The Bipartisan Origins of the Income Tax
When the modern U.S. income tax came into being a century ago, no one could have anticipated that it would become the labyrinth of rules and regulations that Americans wrestled with as they filed their returns this week.
The reformers and lawmakers who supported the income tax wanted it to be a visible and salient way to raise revenue. A tax that was seen and felt, they argued, could foster a sense of fiscal citizenship. By paying taxes directly to the federal government, citizens would be more attuned to the workings of the state, and would have a more tangible stake in how public funds were raised and used. A direct tax could help forge a renewed sense of national civic identity.
Before the income tax, the federal government was financed mainly by indirect consumption taxes such as customs duties and excise taxes. These levies were generally tacked on to the final costs of everyday consumption items, and were perceived by contemporary critics as “hidden” taxes that unduly increased the cost of living.
Income-tax supporters railed against this stealth form of taxation. At the beginning of the 20th century, the University of Wisconsin political economist Richard T. Ely showed how growing concentrations of wealth and the reliance on indirect national taxes disconnected many citizens from the democratic process. He contended that because taxpayers were seemingly unaware that they were funding the public sector through their everyday spending, they had little interest in the role of government.
This was particularly true, Ely said, of those with swelling fortunes who thought they had little need for public goods.
As a result, citizens were too often “careless and indifferent about their public duties, knowing that their income is not affected by high or low taxation,” Ely wrote. “They appear to pay nothing to government, and as it seems to cost them nothing, they too often care little for it.” Ely and other tax reformers believed that direct taxes on income could make taxpayers more engaged citizens.
It wasn’t only progressive reformers who acknowledged the virtues of an “inconvenient” direct-tax system. In the early 1920s, when Congress was considering replacing the income tax with a type of national sales tax, even Republican leaders defended a direct tax on individual income as a way to bolster political and civic engagement.
“As a matter of policy,” U.S. Treasury Secretary Andrew Mellon told Congress, “it is advisable to have every citizen with a stake in his country.”
Mellon understood that the 1920s income tax was a “class tax” aimed mainly at the wealthy, though he resisted further attempts to narrow the base by raising exemption levels. “Nothing brings home to a man the feeling that he personally has an interest in seeing that government revenues are not squandered, but intelligently expended, as the fact that he contributes individually a direct tax, no matter how small, to his government,” Mellon wrote.
Similar sentiments guided other political leaders. In the early 1940s, President Franklin D. Roosevelt adamantly opposed proposals in Congress for a national sales tax to help underwrite the war effort. Part of the reason was that Roosevelt was preoccupied with using “soak-the-rich” taxes to attack “economic royalists,” as the political historian Joseph J. Thorndike demonstrated in his recent book, “Their Fair Share: Taxing the Rich in the Age of FDR.”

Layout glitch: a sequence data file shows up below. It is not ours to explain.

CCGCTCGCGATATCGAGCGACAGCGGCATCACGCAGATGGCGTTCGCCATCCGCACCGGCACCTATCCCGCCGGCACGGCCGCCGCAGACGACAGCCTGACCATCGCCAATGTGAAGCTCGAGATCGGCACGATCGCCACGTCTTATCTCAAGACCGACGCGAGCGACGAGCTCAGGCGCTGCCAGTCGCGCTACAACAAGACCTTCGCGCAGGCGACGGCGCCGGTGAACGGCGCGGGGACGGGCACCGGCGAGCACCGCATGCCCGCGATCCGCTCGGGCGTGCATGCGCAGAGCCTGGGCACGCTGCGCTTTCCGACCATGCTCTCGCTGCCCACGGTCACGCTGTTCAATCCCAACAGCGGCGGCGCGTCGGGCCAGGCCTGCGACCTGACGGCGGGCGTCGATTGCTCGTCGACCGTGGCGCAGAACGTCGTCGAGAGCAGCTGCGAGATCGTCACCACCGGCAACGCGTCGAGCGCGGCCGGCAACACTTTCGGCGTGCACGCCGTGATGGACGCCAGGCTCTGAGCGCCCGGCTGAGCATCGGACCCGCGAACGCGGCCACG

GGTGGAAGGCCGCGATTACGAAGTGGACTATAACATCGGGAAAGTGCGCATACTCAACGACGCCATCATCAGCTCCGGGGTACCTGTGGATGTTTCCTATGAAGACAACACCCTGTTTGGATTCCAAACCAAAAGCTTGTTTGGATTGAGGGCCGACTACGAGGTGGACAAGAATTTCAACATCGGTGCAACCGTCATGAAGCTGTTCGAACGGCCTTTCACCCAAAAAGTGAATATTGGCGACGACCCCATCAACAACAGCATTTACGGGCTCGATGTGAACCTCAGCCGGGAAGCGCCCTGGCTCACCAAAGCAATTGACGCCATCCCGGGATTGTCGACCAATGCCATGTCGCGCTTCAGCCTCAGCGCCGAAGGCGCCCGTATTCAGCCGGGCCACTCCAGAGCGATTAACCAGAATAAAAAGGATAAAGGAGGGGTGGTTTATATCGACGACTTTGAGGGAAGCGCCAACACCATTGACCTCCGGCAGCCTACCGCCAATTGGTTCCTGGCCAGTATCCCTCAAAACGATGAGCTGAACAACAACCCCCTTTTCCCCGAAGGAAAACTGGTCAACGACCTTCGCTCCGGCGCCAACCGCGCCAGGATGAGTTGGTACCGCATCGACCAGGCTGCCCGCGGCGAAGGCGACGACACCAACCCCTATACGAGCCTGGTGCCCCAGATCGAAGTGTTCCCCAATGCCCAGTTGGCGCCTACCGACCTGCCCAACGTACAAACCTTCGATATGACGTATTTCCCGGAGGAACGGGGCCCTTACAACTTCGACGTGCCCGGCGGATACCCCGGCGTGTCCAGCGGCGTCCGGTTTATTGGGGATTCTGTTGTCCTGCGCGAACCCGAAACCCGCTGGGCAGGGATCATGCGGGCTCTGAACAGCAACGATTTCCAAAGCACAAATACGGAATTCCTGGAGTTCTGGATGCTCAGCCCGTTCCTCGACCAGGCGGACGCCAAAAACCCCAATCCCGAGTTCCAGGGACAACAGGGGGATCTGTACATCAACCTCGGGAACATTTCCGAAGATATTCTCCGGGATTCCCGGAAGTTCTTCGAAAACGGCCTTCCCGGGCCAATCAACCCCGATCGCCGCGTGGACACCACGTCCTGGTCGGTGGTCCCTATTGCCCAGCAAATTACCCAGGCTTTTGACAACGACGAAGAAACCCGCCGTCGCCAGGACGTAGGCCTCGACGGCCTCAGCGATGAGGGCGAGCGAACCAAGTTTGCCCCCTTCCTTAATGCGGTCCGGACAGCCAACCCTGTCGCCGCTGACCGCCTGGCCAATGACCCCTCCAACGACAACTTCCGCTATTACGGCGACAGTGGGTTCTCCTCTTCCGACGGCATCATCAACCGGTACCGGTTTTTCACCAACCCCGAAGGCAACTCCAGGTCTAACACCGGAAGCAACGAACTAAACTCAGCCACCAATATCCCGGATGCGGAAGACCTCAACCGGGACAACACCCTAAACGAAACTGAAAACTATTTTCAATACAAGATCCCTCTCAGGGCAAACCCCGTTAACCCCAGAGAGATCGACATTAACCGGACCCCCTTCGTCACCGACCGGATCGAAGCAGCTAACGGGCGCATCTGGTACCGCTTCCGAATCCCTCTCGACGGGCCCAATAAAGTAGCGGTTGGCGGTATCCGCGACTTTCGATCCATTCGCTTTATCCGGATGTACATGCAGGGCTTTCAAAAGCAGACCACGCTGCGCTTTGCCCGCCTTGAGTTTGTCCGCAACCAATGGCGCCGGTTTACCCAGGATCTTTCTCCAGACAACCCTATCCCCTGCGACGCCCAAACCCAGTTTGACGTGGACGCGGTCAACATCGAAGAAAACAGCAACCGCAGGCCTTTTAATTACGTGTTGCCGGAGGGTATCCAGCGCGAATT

But an equally important, if more implicit, element of late New Deal tax policy was the attempt to solidify the national commitment to direct and progressive taxation. By sharply lowering exemption levels and increasing graduated rates, lawmakers expanded the notions of shared sacrifice and fiscal citizenship to a much broader cross-section of society.
World War II not only transformed the income tax from a “class tax” to a “mass tax,” the widespread use of withholding also altered how citizens engaged with the fiscal state. Although inexact withholding and annual filing had existed during the early years of the income tax, the full-fledged adoption of a return-based mass income tax had important implications for how taxpayers demonstrated their fiscal citizenship.
Paying income taxes regularly through withholding and filing an annual tax return made the mass income tax administratively effective yet still highly visible and somewhat painful. The federal government was able to easily generate revenue, and taxpayers were reminded every year of their civic obligations.
The return-based mass income tax has proved remarkably resilient mainly because it reflects an enduring political compromise between opponents and supporters of big government. As the Duke University law professor Lawrence Zelenak shows in his new book, “Learning to Love Form 1040: Two Cheers for the Return-Based Mass Income Tax,” a simplified version of our current tax system can be defended as an appealing middle ground between those who prefer making taxes more visible and painful - - under the assumption that this will limit the size of the state -- and those who are more concerned about the state’s continued ability to generate sufficient revenue.
In this sense, our current tax system is a byproduct of the longstanding American ambivalence toward centralized political power. It is a form of statism for anti-statists.
(Ajay K. Mehrotra teaches law and history at the Maurer School of Law at Indiana University, Bloomington. He is the author of “Making the Modern American Fiscal State: Law, Politics, and the Rise of Progressive Taxation, 1877-1929,” to be published by Cambridge University Press. The opinions expressed are his own.)
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